People, Profits and Planet
Conventional Strategic Mine Planning produces multiple scenarios to maximize a project’s economic value and reliability as measured by Net Present Value (NPV). Green NPV incorporates environmental costs. By doing so, companies can develop efficient projects, at minimal costs, that are environmentally and socially sustainable.
If climate change is real and mining companies are serious about committing to climate action, then why would they not calculate ecological costs in strategic planning?
Perhaps a more important question is, “How should planners include ecological costs?” Which costs, what categories of costs? How broadly should these costs be defined? How does it benefit mining to do so?
Green NPV Opportunities
Mining companies typically avoid considering environmental costs in mine planning optimization because it’s believed those costs might hurt overall business valuation of a project. Any ecological assessments that might be included in conventional or base NPVs are typically qualitative in nature and do not provide economic parameters for comprehensive planning.However, a recent study that includes clearly defined and quantified ecological costs in early mine-planning scenarios demonstrate improved efficiency of mineral reserve exploitation while minimizing ecological impacts of mining operations.
By incorporating such ecological costs as carbon emissions, area of damaged pits, waste dumps and tailings dam, value depreciation of direct and indirect ecological services and more, planners can generate new optimized scenarios with a “Green NPV.” This approach can generate energy-efficient projects that minimize environmental impact and also help reduce “green” taxes when obtaining environmental permits and licenses for a mining project.
The Costs of Ecology
Environmental impact does cost, but that doesn’t necessarily equate to less efficient operations. For example, an analysis of manufacturing in France over the past 15 years shows that rising energy prices, including environmental taxes, triggers reallocation of production and workers from energy-intensive to energy-efficient operations.
Mining generates quantifiable ecological costs. To truly incorporate these costs in mine planning, values must be assigned to such environmental impacts as solid particulate emissions due to blasting, greenhouse gas emissions from diesel engines and electricity generation, soil loss, desertification, and hydrological dynamics that alter rivers as well as rehabilitation costs of restoring land to pre-mining condition during mine closure phases.
Recent theoretical studies have developed strategic mine planning that include ecological costs related to the construction, execution and closure of a mine, including carbon emissions, costs per damaged area on a per-acre basis, rehabilitation costs, the opportunity cost of ecological services, pollution, etc. The result produces a “Green NPV” that is more sustainable and efficient than an operation with a conventional or base NPV which does not consider ecological cost.
This modeling should be considered as a next logical step in planning by mining organizations already committed to broad environmental sustainability initiatives, because it answers key strategic questions companies are asking now within their organizations:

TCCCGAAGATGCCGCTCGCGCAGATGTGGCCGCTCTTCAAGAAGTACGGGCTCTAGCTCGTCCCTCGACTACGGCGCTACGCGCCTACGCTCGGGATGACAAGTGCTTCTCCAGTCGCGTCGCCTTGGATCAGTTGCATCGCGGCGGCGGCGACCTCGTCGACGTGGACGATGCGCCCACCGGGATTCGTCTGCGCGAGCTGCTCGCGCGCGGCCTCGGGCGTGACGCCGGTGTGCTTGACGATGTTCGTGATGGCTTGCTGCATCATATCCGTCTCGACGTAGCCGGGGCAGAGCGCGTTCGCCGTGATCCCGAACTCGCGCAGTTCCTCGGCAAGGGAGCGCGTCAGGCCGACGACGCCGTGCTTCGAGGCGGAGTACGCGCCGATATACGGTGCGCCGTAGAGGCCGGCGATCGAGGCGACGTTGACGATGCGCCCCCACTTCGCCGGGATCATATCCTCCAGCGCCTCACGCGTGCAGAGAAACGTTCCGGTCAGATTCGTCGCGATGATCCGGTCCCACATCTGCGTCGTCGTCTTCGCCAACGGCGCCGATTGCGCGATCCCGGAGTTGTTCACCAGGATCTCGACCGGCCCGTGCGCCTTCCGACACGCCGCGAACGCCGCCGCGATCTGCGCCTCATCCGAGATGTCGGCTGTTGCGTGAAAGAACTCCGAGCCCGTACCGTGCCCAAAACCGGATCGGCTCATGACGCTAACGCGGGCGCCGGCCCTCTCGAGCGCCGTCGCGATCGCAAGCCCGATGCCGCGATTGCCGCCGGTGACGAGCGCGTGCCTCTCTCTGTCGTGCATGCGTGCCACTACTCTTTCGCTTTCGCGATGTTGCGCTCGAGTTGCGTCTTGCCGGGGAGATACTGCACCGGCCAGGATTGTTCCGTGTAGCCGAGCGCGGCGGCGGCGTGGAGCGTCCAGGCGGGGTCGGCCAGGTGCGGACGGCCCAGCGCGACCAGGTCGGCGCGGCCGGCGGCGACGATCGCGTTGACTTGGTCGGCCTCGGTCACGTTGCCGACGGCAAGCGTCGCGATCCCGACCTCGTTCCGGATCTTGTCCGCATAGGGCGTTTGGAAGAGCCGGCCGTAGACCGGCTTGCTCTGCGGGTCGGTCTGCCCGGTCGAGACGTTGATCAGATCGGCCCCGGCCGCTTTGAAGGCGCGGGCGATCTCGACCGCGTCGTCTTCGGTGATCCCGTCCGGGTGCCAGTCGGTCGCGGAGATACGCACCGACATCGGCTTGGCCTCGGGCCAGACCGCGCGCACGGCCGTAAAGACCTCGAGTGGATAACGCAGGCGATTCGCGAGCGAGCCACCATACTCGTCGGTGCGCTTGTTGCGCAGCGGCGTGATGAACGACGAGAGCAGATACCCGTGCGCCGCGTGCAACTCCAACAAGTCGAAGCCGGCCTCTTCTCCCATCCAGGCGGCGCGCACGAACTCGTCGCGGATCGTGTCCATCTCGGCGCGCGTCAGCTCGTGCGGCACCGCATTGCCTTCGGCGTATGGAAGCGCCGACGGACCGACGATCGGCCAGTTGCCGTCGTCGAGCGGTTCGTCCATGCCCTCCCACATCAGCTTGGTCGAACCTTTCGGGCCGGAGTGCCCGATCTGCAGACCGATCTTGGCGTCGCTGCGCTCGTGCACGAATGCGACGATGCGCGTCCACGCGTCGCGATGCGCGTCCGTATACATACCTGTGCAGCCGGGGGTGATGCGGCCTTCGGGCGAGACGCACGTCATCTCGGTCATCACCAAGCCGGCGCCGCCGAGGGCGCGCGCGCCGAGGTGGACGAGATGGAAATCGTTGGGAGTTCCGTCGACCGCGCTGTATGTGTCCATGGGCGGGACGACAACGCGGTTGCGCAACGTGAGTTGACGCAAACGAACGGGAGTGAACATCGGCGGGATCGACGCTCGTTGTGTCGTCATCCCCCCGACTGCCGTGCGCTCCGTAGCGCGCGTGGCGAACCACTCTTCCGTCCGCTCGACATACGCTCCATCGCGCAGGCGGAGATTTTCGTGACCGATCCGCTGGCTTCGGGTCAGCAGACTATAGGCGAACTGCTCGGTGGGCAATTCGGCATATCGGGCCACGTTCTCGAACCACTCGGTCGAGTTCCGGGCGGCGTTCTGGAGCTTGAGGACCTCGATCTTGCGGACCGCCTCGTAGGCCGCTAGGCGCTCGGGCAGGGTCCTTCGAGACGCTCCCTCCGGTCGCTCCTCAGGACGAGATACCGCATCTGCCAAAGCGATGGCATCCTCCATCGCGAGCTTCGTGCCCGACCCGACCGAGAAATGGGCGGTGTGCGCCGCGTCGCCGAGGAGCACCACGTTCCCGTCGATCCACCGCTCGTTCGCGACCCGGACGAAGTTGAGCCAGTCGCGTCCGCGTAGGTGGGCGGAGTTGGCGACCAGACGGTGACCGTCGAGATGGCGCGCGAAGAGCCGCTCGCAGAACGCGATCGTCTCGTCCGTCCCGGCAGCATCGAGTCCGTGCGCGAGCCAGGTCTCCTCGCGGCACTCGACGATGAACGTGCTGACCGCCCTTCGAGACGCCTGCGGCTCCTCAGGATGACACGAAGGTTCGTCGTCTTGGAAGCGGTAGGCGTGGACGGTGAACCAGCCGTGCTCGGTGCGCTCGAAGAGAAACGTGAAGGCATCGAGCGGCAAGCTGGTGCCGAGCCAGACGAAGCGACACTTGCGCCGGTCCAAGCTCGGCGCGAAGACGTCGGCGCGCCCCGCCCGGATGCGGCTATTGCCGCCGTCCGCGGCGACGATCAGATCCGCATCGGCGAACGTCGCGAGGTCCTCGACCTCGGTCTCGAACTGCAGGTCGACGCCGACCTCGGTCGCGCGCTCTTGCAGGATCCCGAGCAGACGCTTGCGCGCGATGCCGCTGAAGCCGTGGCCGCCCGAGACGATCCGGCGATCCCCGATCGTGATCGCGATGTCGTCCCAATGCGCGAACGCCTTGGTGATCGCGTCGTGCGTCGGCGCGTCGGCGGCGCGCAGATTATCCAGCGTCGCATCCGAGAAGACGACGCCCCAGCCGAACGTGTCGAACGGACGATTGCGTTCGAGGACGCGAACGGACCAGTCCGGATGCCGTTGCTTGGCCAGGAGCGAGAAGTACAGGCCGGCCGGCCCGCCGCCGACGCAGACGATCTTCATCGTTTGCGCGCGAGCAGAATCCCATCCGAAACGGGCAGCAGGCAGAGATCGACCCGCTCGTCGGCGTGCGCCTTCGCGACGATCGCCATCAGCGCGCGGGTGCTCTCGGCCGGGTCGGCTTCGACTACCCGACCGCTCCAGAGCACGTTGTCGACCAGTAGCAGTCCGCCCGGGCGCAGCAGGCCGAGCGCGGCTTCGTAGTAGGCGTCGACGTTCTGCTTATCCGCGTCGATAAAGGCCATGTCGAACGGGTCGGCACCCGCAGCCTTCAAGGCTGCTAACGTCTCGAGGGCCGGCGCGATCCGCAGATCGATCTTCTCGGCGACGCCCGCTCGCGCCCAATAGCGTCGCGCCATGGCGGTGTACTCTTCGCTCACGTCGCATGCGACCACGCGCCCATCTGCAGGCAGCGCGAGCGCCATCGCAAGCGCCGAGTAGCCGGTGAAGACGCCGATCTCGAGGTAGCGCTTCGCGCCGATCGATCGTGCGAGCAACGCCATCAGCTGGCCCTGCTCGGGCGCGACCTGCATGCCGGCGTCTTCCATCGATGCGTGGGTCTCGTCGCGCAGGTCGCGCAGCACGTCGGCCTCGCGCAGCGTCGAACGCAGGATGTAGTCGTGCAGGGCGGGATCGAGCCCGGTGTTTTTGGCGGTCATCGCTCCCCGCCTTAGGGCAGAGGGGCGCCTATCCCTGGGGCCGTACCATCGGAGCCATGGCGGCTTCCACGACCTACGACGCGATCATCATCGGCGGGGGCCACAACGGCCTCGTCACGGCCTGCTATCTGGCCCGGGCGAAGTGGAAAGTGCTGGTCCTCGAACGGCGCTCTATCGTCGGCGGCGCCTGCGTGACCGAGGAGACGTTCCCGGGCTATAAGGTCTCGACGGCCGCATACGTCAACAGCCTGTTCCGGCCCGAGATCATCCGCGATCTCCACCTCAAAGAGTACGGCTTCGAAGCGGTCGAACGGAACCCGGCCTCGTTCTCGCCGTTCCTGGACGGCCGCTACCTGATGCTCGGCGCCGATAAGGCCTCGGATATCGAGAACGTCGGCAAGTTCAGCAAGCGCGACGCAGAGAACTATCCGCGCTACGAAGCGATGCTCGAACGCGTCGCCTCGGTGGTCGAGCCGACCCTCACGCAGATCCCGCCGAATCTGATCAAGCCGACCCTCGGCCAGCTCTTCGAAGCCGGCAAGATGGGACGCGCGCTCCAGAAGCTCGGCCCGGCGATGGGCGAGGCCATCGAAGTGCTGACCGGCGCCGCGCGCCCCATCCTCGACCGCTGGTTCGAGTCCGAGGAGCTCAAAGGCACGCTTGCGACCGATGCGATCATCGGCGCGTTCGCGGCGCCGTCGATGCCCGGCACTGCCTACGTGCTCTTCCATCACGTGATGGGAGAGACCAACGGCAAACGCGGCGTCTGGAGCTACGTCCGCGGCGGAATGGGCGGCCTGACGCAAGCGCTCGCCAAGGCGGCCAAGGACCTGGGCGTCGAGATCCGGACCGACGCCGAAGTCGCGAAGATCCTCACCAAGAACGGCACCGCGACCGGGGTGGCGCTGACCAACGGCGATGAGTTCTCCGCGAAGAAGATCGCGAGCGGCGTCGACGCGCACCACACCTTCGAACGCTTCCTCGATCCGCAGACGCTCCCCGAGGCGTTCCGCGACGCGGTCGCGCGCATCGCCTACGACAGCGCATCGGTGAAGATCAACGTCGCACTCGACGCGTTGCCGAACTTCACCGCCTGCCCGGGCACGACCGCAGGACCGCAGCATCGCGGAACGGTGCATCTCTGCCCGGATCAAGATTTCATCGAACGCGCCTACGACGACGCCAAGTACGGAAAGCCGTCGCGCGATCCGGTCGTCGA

- Are we prepared for more rigorous environmental policies?
- Is our company making efforts to reduce global emissions?
- Is the company committing to climate action within its strategic planning?
- Are we efficient in the current design configuration of its project?
- Can we absorb and optimize changes based on environmental regulations?
Modeling Green NPV Solutions
In a detailed Sustainable Mining Network presentation of the case study referenced here, the author outlines an optimized strategic planning process that generated 1,188 Green NPV scenarios aimed at maximizing project value through increased revenue and minimal ecological costs. Interestingly, the study also considers the value that healthy environmental ecosystems contribute to human wellbeing.
The study outlines categories of costs as well as a nine-stage planning process. Optimized Green NPV modeling reveals, for example, that the size of a mine operation strongly affects indirect ecological and restoration costs: larger operations lead to lower costs. The model also demonstrates that lower production capacities result in longer production plans, and the longer a mine remains in operation, the higher the ecological costs due to extended environmental damage.
Green Planning Grows Opportunities
Incorporating environmental costs in an optimized Green Net Present Value achieves a more efficient strategic plan in the use of resources while containing environmental damage more effectively. This provides better information for decision making and thus reduces risk.
This approach provides other benefits as well. By factoring in ecological costs early in the planning process, decision makers can prepare earlier for changes to environmental regulations. It allows mining companies to cultivate stronger, more resilient community relations. Companies can standardize planning for energy-efficient projects that minimize environmental impacts and continually improve optimized scenarios for ecological models.
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